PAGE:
Foster: No clemency
Jan. 5, 2003
Ron Chris Foster used his bicycle as a getaway vehicle after he gunned down a convenience store clerk during a robbery in Lowndes County in 1989. He was convicted in Lauderdale County Circuit Court after a change of venue moved his trial here. Since his conviction on a murder charge, and subsequent death penalty, he has sat on Parchman Penitentiary's death row awaiting the outcome of various appeals.
Foster, 17 years old at the time of the incident, is now said to have the mental maturity of a 13-year-old. He is scheduled to die on Wednesday under a system that says he should lose his life as punishment for the life he took.
Last week, in an emotional appeal, members of the clergy, legislators and former state Supreme Court justice Fred Banks called on Gov. Ronnie Musgrove to grant clemency. The Mississippi Coalition for Clemency cited Foster's age, mental condition and lack of prior criminal history as reasons the governor should grant clemency, or at least commute his sentence to life in prison. With all due respect to the clemency advocates, Mississippi's criminal statutes, including imposition of the death penalty, are not cold, heartless words without a purpose. They are the legal means through which society attempts to impose some measure of accountability on offenders and some measure of respect for the freedom we should enjoy to live peacefully in our own communities.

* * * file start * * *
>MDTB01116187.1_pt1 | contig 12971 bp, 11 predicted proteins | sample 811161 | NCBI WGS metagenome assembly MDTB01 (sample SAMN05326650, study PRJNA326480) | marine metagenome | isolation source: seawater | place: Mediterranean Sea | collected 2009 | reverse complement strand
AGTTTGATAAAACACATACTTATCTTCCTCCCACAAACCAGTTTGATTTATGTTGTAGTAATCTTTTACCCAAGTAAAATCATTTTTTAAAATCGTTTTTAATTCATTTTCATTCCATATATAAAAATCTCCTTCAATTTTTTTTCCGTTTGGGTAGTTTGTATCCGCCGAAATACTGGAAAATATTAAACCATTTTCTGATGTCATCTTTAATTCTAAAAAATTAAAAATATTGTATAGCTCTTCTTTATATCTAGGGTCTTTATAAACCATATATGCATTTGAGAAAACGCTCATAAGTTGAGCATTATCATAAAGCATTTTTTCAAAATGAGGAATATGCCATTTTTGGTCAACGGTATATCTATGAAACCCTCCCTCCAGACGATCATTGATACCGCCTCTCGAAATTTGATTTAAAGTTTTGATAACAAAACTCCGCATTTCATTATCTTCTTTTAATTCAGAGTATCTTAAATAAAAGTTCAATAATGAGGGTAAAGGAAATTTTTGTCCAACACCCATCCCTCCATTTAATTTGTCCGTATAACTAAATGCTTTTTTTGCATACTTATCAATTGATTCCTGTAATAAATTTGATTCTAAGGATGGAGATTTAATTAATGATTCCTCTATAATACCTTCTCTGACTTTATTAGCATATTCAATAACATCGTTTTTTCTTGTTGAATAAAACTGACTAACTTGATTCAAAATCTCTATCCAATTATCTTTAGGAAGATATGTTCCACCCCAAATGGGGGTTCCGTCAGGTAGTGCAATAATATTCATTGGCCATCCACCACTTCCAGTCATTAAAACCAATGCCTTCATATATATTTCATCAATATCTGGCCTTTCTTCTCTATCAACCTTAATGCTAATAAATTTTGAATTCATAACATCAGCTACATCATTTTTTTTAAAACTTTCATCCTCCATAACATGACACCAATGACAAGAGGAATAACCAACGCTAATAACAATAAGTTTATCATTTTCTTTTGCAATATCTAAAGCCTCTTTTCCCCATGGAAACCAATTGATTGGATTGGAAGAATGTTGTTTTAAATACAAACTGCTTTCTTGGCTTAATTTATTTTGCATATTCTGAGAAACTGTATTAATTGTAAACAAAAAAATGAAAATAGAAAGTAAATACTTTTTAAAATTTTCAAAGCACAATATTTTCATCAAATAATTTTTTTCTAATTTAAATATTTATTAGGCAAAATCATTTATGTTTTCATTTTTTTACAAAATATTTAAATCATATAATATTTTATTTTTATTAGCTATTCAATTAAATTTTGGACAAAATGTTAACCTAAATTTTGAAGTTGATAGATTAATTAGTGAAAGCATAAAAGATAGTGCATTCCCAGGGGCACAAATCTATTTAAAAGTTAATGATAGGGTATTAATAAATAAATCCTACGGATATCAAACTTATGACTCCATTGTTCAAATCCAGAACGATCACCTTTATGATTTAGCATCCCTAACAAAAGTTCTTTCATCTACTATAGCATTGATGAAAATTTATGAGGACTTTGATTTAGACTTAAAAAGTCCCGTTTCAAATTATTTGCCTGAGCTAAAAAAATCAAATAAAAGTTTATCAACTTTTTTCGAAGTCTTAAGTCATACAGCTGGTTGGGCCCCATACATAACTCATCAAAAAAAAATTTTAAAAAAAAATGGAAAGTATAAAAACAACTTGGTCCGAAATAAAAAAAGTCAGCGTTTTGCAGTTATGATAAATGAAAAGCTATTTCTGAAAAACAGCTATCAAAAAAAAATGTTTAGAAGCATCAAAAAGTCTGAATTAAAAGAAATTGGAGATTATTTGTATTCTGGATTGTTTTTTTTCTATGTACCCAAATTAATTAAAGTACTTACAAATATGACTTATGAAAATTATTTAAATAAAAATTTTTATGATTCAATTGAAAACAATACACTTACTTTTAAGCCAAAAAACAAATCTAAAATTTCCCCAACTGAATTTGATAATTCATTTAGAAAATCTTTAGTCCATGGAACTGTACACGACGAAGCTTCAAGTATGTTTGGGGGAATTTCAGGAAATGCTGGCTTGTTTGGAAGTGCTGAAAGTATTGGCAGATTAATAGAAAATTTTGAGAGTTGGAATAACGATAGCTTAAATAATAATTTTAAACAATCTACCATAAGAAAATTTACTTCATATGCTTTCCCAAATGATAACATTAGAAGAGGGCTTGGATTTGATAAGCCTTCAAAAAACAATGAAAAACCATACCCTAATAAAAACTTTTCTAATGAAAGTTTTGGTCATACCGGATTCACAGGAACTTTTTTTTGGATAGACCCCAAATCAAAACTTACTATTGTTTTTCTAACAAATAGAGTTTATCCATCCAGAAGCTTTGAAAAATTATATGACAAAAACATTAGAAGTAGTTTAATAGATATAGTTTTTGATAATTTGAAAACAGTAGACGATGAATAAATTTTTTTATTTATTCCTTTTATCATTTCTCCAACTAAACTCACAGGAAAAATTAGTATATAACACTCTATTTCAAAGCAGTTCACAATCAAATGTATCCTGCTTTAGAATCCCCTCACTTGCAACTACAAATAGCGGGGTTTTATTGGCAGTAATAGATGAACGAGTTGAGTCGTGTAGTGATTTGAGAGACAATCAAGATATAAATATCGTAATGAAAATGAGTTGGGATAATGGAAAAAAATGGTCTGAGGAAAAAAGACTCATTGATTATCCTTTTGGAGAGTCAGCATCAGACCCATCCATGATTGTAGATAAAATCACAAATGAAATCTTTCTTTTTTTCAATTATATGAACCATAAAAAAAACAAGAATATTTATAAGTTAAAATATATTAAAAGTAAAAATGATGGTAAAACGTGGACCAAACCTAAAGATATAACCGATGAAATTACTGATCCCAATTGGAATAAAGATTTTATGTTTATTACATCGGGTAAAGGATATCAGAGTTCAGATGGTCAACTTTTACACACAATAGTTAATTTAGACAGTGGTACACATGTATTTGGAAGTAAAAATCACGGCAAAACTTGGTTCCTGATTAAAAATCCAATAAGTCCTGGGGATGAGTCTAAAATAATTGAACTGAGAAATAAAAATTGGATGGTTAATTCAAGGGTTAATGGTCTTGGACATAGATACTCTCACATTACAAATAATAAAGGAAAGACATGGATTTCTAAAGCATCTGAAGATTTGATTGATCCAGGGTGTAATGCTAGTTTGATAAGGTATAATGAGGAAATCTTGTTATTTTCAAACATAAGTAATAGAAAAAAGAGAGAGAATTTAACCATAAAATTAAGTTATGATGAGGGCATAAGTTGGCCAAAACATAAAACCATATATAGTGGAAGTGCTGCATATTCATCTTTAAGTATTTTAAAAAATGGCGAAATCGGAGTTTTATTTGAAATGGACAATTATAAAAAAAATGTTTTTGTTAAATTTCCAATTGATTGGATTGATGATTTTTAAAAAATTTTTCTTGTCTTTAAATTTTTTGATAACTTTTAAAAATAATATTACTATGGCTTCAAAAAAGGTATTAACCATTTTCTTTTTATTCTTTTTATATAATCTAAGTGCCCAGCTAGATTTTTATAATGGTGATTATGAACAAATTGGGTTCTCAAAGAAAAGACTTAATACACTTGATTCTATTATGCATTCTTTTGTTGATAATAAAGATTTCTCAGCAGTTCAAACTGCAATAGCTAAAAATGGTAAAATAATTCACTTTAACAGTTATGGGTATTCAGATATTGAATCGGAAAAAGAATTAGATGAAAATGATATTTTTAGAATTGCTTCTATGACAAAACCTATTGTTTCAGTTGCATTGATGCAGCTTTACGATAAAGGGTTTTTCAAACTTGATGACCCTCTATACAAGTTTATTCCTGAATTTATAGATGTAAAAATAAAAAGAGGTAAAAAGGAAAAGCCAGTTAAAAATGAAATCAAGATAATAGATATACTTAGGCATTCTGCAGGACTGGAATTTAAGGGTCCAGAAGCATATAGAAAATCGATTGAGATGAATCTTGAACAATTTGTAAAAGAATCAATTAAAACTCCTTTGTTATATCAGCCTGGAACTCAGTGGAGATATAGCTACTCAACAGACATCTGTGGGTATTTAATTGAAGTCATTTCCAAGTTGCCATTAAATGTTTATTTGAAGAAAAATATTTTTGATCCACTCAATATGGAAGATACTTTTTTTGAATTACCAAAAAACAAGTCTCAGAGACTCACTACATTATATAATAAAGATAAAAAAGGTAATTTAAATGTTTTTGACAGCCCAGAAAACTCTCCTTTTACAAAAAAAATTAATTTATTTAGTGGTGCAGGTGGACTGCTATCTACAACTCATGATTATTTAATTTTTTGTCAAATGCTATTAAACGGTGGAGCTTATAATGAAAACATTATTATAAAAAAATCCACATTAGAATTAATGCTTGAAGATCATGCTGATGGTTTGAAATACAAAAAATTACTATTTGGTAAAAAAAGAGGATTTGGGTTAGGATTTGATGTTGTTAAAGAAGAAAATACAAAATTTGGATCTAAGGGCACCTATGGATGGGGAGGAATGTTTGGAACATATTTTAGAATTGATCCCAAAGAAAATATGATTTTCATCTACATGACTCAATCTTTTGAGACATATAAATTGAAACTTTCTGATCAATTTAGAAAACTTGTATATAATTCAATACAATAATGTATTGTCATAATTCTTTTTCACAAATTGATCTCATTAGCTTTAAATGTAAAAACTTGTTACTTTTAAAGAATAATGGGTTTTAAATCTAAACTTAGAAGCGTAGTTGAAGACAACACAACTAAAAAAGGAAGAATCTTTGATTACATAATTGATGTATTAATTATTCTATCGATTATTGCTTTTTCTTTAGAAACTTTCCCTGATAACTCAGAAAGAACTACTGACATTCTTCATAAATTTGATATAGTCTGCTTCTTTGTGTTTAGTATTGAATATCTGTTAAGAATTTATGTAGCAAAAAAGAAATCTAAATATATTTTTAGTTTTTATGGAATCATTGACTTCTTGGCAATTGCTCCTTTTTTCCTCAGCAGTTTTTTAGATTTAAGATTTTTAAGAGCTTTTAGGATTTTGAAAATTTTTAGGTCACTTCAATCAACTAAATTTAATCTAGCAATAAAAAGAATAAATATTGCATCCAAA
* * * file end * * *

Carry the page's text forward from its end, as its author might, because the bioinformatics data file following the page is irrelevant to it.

Life imprisonment was a possibility as Foster's case wound through the courts. Juries and judges heard all of the available evidence and a decision was made based on that evidence.
Now, it's time for the sentence to be carried out.